|Year : 2022 | Volume
| Issue : 1 | Page : 2-4
Epidemiology and risk factors for allergic rhinitis
Department of Respiratory Medicine, JSS Medical College, JSSAHER, Mysore, Karnataka, India
|Date of Submission||06-Nov-2021|
|Date of Acceptance||06-Nov-2021|
|Date of Web Publication||17-Jan-2022|
Dr. P A Mahesh
Department of Respiratory Medicine, JSS Medical College, JSSAHER, Mysore, Karnataka
Source of Support: None, Conflict of Interest: None
|How to cite this article:|
Mahesh P A. Epidemiology and risk factors for allergic rhinitis. J Adv Lung Health 2022;2:2-4
| Epidemiology|| |
The prevalence of allergic rhinitis worldwide according to the ISAAC Phase III study varies from 1.4% to 39.7% in children aged 13–14 years. In Asian countries, the prevalence ranged from 27% to 32% among children in the same age group. Allergic rhinitis is no longer considered an innocuous disease due to its overall global impact on a person's life., It is the most important risk factor for asthma and increases the risk for hospitalization in children by 19 times. Although the predisposition to allergic rhinitis is predominantly genetic, environmental influences play a major role in the onset and persistence of allergic rhinitis. Since genetic factors cannot be modified, a detailed evaluation of environmental influences is necessary to identify the most relevant modifiable risk factors. The list of risk factors as well as protective factors for allergic rhinitis identified from Asia is presented in [Table 1]. When there were several studies evaluating a risk factor, the highest odds ratios and 95% confidence intervals were enumerated.
|Table 1: Individual and environmental risk factors associated with allergic rhinitis|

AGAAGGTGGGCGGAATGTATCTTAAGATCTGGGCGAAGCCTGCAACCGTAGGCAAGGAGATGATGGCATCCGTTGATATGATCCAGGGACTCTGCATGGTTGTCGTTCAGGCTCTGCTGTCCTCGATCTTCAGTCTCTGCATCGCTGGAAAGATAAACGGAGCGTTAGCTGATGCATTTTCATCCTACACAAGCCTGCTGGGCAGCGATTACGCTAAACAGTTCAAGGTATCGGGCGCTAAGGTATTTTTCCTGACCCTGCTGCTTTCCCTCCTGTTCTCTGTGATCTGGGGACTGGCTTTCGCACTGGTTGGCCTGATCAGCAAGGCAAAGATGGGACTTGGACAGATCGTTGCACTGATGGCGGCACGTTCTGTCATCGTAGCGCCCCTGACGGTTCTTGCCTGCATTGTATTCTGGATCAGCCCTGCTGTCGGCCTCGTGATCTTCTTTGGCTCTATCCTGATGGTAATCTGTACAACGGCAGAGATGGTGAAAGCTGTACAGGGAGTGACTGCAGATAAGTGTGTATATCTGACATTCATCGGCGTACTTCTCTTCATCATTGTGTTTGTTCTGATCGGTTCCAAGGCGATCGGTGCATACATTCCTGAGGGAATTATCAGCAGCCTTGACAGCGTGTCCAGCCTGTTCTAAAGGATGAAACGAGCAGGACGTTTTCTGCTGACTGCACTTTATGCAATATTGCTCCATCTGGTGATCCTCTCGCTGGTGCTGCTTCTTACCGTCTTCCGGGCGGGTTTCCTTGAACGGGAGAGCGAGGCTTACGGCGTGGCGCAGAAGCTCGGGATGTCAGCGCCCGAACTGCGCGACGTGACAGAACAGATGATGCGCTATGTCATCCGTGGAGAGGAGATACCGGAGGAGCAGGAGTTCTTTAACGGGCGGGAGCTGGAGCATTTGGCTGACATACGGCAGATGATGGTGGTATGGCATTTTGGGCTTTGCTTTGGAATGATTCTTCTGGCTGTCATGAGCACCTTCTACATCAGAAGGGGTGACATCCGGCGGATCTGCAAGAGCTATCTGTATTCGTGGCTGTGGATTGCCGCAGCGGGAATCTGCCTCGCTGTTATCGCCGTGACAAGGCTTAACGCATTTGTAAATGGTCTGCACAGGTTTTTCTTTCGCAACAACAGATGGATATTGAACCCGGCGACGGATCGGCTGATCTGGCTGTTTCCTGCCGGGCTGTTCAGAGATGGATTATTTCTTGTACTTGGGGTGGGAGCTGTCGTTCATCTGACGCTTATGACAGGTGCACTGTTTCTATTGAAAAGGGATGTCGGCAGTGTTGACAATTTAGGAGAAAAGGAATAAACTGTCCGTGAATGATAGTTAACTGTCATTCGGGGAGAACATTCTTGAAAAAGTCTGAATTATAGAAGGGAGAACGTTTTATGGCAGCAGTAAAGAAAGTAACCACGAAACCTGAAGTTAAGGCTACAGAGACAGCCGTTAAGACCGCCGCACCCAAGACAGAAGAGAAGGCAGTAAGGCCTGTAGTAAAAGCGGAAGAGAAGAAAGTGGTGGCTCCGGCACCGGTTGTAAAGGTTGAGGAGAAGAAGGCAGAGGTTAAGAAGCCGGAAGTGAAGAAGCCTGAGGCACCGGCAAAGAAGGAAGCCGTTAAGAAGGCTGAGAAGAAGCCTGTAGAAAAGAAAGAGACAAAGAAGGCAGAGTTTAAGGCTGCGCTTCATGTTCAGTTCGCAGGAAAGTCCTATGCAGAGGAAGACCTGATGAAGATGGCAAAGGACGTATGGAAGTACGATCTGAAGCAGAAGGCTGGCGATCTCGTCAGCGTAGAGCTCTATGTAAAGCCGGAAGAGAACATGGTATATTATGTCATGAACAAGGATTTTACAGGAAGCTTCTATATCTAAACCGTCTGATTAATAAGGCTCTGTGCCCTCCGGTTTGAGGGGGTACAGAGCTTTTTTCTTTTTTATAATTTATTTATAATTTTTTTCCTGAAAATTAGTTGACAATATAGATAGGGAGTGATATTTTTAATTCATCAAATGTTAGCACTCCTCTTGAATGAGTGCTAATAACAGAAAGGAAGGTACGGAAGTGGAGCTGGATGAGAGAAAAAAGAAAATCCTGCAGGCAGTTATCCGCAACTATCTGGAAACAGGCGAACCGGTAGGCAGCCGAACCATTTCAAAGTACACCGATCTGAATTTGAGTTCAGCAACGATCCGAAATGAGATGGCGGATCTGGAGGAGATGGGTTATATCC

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| Risk Factors for Allergy and the Exposomes|| |
Allergic rhinitis is a result of a complex gene–environment interaction that is best studied with an exposome analysis. Exposome analysis aims to include a global exposure of all the factors over an individual's lifetime. The exposome analysis includes multiple domains such as the internal and external. The internal domain includes various factors that are host related. These include genetics, epigenetics, metabolome, proteomics, race, gender, and current age.
The external domain includes social, cultural, dietary, economic, geographic, environmental, and psychological factors. The environmental factors include cigarette smoking and exposure to air pollution in outdoor, indoor, and occupational environments.
Gender studies have confirmed that both asthma and allergic rhinitis are more common in boys than girls in early childhood and reach equivalence in both genders in adolescence. A systematic review of nearly 4000 adolescents observed a male:female sex ratio for the prevalence of allergic rhinitis of 0.8 (0.71–0.90), indicating that it was higher in females. In children <10 years of age, among more than 56,000 children, the sex ratio was 1.25 (1.19–1.32), indicating that it was more common among male children. A sex switch was clearly observed in the prevalence of allergic rhinitis from childhood to adolescence. Estrogen and progesterone enhance type 2 inflammation and are likely the main reason behind this observation., Testosterone, on the other hand, suppresses type 2 inflammation. Estrogen enhances mast cell activation, while progesterone increases IgE production.,